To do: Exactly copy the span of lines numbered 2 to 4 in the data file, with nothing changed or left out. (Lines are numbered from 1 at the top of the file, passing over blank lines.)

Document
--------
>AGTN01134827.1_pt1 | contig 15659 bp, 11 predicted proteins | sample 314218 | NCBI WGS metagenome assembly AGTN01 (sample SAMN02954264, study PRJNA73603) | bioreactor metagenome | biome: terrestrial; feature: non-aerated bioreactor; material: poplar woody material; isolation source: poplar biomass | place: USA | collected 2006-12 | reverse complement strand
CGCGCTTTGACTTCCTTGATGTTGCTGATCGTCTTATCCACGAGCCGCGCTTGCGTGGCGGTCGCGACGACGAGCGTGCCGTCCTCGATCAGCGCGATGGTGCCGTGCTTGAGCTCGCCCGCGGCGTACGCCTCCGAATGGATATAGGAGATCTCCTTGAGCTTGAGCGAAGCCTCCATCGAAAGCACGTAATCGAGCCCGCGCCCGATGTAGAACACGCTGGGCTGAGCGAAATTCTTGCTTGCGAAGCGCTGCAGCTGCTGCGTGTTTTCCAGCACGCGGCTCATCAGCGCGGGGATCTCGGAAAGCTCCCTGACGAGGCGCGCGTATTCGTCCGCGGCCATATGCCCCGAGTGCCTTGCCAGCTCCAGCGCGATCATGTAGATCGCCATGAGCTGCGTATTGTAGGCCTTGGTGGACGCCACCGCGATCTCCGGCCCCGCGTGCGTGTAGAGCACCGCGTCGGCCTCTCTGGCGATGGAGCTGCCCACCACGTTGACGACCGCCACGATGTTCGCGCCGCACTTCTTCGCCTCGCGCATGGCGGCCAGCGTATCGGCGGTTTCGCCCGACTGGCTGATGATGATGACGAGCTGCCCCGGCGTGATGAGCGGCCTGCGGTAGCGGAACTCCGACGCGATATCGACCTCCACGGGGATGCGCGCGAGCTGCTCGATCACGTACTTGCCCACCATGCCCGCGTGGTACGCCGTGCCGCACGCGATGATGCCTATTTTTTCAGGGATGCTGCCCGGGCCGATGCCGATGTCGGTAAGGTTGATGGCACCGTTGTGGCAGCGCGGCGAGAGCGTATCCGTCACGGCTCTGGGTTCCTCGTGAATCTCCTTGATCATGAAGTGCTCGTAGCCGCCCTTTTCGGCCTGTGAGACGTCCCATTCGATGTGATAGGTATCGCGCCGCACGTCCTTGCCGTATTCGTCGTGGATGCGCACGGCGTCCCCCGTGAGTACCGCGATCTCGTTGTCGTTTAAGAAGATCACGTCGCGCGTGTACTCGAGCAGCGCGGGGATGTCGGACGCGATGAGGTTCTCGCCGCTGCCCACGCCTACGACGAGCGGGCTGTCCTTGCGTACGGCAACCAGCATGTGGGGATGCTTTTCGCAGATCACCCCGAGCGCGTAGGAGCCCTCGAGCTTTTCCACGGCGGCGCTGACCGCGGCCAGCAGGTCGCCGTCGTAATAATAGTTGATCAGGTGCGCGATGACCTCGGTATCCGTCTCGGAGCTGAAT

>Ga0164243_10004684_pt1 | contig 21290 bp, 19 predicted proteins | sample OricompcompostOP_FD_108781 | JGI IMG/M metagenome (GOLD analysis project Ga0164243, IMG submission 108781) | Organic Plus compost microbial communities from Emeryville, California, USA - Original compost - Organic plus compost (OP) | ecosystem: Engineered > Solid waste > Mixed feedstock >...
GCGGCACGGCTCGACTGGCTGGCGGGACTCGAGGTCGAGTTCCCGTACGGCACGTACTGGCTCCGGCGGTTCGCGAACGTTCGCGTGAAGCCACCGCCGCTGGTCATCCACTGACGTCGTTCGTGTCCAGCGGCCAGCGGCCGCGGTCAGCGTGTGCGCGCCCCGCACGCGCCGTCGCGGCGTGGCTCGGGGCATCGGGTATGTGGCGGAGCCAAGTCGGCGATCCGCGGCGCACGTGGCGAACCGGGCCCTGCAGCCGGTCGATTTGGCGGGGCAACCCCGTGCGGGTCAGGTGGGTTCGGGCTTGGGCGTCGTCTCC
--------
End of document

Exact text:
CGCGCTTTGACTTCCTTGATGTTGCTGATCGTCTTATCCACGAGCCGCGCTTGCGTGGCGGTCGCGACGACGAGCGTGCCGTCCTCGATCAGCGCGATGGTGCCGTGCTTGAGCTCGCCCGCGGCGTACGCCTCCGAATGGATATAGGAGATCTCCTTGAGCTTGAGCGAAGCCTCCATCGAAAGCACGTAATCGAGCCCGCGCCCGATGTAGAACACGCTGGGCTGAGCGAAATTCTTGCTTGCGAAGCGCTGCAGCTGCTGCGTGTTTTCCAGCACGCGGCTCATCAGCGCGGGGATCTCGGAAAGCTCCCTGACGAGGCGCGCGTATTCGTCCGCGGCCATATGCCCCGAGTGCCTTGCCAGCTCCAGCGCGATCATGTAGATCGCCATGAGCTGCGTATTGTAGGCCTTGGTGGACGCCACCGCGATCTCCGGCCCCGCGTGCGTGTAGAGCACCGCGTCGGCCTCTCTGGCGATGGAGCTGCCCACCACGTTGACGACCGCCACGATGTTCGCGCCGCACTTCTTCGCCTCGCGCATGGCGGCCAGCGTATCGGCGGTTTCGCCCGACTGGCTGATGATGATGACGAGCTGCCCCGGCGTGATGAGCGGCCTGCGGTAGCGGAACTCCGACGCGATATCGACCTCCACGGGGATGCGCGCGAGCTGCTCGATCACGTACTTGCCCACCATGCCCGCGTGGTACGCCGTGCCGCACGCGATGATGCCTATTTTTTCAGGGATGCTGCCCGGGCCGATGCCGATGTCGGTAAGGTTGATGGCACCGTTGTGGCAGCGCGGCGAGAGCGTATCCGTCACGGCTCTGGGTTCCTCGTGAATCTCCTTGATCATGAAGTGCTCGTAGCCGCCCTTTTCGGCCTGTGAGACGTCCCATTCGATGTGATAGGTATCGCGCCGCACGTCCTTGCCGTATTCGTCGTGGATGCGCACGGCGTCCCCCGTGAGTACCGCGATCTCGTTGTCGTTTAAGAAGATCACGTCGCGCGTGTACTCGAGCAGCGCGGGGATGTCGGACGCGATGAGGTTCTCGCCGCTGCCCACGCCTACGACGAGCGGGCTGTCCTTGCGTACGGCAACCAGCATGTGGGGATGCTTTTCGCAGATCACCCCGAGCGCGTAGGAGCCCTCGAGCTTTTCCACGGCGGCGCTGACCGCGGCCAGCAGGTCGCCGTCGTAATAATAGTTGATCAGGTGCGCGATGACCTCGGTATCCGTCTCGGAGCTGAAT

>Ga0164243_10004684_pt1 | contig 21290 bp, 19 predicted proteins | sample OricompcompostOP_FD_108781 | JGI IMG/M metagenome (GOLD analysis project Ga0164243, IMG submission 108781) | Organic Plus compost microbial communities from Emeryville, California, USA - Original compost - Organic plus compost (OP) | ecosystem: Engineered > Solid waste > Mixed feedstock >...
GCGGCACGGCTCGACTGGCTGGCGGGACTCGAGGTCGAGTTCCCGTACGGCACGTACTGGCTCCGGCGGTTCGCGAACGTTCGCGTGAAGCCACCGCCGCTGGTCATCCACTGACGTCGTTCGTGTCCAGCGGCCAGCGGCCGCGGTCAGCGTGTGCGCGCCCCGCACGCGCCGTCGCGGCGTGGCTCGGGGCATCGGGTATGTGGCGGAGCCAAGTCGGCGATCCGCGGCGCACGTGGCGAACCGGGCCCTGCAGCCGGTCGATTTGGCGGGGCAACCCCGTGCGGGTCAGGTGGGTTCGGGCTTGGGCGTCGTCTCC